Recently, we learned that over 3,000 public contracts totalling almost $2 billion were awarded by the Quebec government without calls for tenders. These contracts, which exceed the legal limit of $100,000 beyond which a public tender is required, have cost taxpayers nearly $8 billion over the past five years.
A proper public tender process guarantees healthy competition in the allocation of public contracts. This competition generally reduces costs for taxpayers, all while maintaining the quality of goods and services provided. The absence of calls for tender for public contracts drains public finances by preventing different entrepreneurs from submitting lower bids.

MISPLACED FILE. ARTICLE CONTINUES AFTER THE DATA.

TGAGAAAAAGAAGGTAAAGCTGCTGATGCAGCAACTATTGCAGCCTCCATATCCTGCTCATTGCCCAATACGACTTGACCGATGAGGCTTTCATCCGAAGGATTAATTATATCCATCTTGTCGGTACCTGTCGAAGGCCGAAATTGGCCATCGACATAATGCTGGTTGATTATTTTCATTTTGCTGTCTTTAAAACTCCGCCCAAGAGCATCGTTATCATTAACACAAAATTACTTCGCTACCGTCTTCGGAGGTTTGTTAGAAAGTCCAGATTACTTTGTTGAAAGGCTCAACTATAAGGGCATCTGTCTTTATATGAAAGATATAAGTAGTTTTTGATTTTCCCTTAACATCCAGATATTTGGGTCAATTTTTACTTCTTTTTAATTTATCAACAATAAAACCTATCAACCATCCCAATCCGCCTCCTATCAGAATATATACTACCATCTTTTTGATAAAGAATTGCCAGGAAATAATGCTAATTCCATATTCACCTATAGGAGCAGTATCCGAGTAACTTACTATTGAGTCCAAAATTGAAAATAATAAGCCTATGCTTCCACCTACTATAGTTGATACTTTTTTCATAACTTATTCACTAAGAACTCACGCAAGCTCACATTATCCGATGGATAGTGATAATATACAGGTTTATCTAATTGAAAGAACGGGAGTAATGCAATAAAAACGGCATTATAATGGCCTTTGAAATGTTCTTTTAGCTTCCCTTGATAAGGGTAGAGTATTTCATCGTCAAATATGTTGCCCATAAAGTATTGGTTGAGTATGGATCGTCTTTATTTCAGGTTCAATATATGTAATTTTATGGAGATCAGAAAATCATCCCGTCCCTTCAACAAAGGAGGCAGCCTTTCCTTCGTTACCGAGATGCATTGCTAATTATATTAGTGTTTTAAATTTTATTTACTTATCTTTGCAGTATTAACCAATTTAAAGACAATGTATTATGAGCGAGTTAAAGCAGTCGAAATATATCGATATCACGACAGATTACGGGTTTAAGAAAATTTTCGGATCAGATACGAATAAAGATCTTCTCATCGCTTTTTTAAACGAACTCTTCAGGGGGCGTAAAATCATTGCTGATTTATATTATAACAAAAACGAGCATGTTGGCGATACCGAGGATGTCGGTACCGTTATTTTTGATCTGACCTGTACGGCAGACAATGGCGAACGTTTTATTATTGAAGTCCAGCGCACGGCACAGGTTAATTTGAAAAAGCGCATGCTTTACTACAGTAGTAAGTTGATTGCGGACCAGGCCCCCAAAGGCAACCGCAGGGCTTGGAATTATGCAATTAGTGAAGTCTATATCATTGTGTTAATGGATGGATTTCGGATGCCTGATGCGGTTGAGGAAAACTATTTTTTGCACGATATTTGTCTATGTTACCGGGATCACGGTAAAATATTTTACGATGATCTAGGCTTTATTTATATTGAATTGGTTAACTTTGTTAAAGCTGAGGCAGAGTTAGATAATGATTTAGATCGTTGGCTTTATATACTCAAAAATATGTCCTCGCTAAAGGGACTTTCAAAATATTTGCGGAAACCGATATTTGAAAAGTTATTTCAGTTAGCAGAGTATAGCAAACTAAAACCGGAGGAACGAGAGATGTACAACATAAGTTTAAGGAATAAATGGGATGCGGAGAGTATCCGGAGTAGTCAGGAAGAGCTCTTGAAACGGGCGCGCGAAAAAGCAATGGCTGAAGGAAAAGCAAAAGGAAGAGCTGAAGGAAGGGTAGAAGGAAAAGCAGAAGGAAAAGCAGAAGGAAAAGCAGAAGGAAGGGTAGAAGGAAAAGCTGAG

For the public tender processes to be effective and allow numerous companies to bid, they must not include too many constraints. Moreover, the process must be transparent in order to eliminate the risk of fraud, as when the Montcalm RCM modified public tenders to give an advantage to one particular company, which obtained 18 contracts without competition.
The existence of a system of public tenders is one of the guarantees taxpayers have that their money is being well spent. Circumventing this essential step poses a serious risk for the management of public finances.